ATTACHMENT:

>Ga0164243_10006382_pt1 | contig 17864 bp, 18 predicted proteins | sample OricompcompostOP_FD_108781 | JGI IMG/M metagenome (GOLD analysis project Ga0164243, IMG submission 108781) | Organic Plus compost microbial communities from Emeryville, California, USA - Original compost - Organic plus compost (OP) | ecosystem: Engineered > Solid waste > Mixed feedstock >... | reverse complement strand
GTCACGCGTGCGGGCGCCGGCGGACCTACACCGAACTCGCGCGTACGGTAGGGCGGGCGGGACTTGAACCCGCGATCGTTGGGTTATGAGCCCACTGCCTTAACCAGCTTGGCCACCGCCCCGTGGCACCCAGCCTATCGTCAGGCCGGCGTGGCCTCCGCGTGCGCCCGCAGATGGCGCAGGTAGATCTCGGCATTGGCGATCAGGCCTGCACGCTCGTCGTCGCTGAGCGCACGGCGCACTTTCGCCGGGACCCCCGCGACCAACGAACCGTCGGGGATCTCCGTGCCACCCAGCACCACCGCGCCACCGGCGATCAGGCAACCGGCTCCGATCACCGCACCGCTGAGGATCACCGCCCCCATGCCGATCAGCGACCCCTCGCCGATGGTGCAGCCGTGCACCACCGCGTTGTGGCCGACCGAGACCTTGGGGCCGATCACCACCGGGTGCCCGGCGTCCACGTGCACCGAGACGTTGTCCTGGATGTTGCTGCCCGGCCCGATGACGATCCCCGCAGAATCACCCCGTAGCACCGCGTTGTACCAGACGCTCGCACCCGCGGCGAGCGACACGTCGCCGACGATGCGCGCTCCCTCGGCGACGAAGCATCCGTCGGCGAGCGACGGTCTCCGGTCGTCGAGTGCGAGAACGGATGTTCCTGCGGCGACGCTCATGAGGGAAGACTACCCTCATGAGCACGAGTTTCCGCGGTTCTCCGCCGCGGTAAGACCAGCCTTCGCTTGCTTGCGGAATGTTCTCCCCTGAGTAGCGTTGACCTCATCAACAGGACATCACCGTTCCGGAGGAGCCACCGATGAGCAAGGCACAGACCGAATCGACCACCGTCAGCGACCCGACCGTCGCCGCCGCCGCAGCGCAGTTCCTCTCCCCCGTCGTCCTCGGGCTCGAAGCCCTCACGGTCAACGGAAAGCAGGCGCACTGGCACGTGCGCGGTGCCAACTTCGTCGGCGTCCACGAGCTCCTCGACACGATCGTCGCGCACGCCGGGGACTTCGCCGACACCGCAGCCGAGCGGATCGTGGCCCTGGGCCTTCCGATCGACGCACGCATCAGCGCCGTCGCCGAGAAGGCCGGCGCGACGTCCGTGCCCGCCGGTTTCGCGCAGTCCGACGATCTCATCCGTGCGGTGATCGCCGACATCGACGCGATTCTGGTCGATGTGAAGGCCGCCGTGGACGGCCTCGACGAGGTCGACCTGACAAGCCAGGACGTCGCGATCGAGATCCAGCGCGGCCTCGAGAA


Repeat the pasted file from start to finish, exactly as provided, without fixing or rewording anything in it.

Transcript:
>Ga0164243_10006382_pt1 | contig 17864 bp, 18 predicted proteins | sample OricompcompostOP_FD_108781 | JGI IMG/M metagenome (GOLD analysis project Ga0164243, IMG submission 108781) | Organic Plus compost microbial communities from Emeryville, California, USA - Original compost - Organic plus compost (OP) | ecosystem: Engineered > Solid waste > Mixed feedstock >... | reverse complement strand
GTCACGCGTGCGGGCGCCGGCGGACCTACACCGAACTCGCGCGTACGGTAGGGCGGGCGGGACTTGAACCCGCGATCGTTGGGTTATGAGCCCACTGCCTTAACCAGCTTGGCCACCGCCCCGTGGCACCCAGCCTATCGTCAGGCCGGCGTGGCCTCCGCGTGCGCCCGCAGATGGCGCAGGTAGATCTCGGCATTGGCGATCAGGCCTGCACGCTCGTCGTCGCTGAGCGCACGGCGCACTTTCGCCGGGACCCCCGCGACCAACGAACCGTCGGGGATCTCCGTGCCACCCAGCACCACCGCGCCACCGGCGATCAGGCAACCGGCTCCGATCACCGCACCGCTGAGGATCACCGCCCCCATGCCGATCAGCGACCCCTCGCCGATGGTGCAGCCGTGCACCACCGCGTTGTGGCCGACCGAGACCTTGGGGCCGATCACCACCGGGTGCCCGGCGTCCACGTGCACCGAGACGTTGTCCTGGATGTTGCTGCCCGGCCCGATGACGATCCCCGCAGAATCACCCCGTAGCACCGCGTTGTACCAGACGCTCGCACCCGCGGCGAGCGACACGTCGCCGACGATGCGCGCTCCCTCGGCGACGAAGCATCCGTCGGCGAGCGACGGTCTCCGGTCGTCGAGTGCGAGAACGGATGTTCCTGCGGCGACGCTCATGAGGGAAGACTACCCTCATGAGCACGAGTTTCCGCGGTTCTCCGCCGCGGTAAGACCAGCCTTCGCTTGCTTGCGGAATGTTCTCCCCTGAGTAGCGTTGACCTCATCAACAGGACATCACCGTTCCGGAGGAGCCACCGATGAGCAAGGCACAGACCGAATCGACCACCGTCAGCGACCCGACCGTCGCCGCCGCCGCAGCGCAGTTCCTCTCCCCCGTCGTCCTCGGGCTCGAAGCCCTCACGGTCAACGGAAAGCAGGCGCACTGGCACGTGCGCGGTGCCAACTTCGTCGGCGTCCACGAGCTCCTCGACACGATCGTCGCGCACGCCGGGGACTTCGCCGACACCGCAGCCGAGCGGATCGTGGCCCTGGGCCTTCCGATCGACGCACGCATCAGCGCCGTCGCCGAGAAGGCCGGCGCGACGTCCGTGCCCGCCGGTTTCGCGCAGTCCGACGATCTCATCCGTGCGGTGATCGCCGACATCGACGCGATTCTGGTCGATGTGAAGGCCGCCGTGGACGGCCTCGACGAGGTCGACCTGACAAGCCAGGACGTCGCGATCGAGATCCAGCGCGGCCTCGAGAA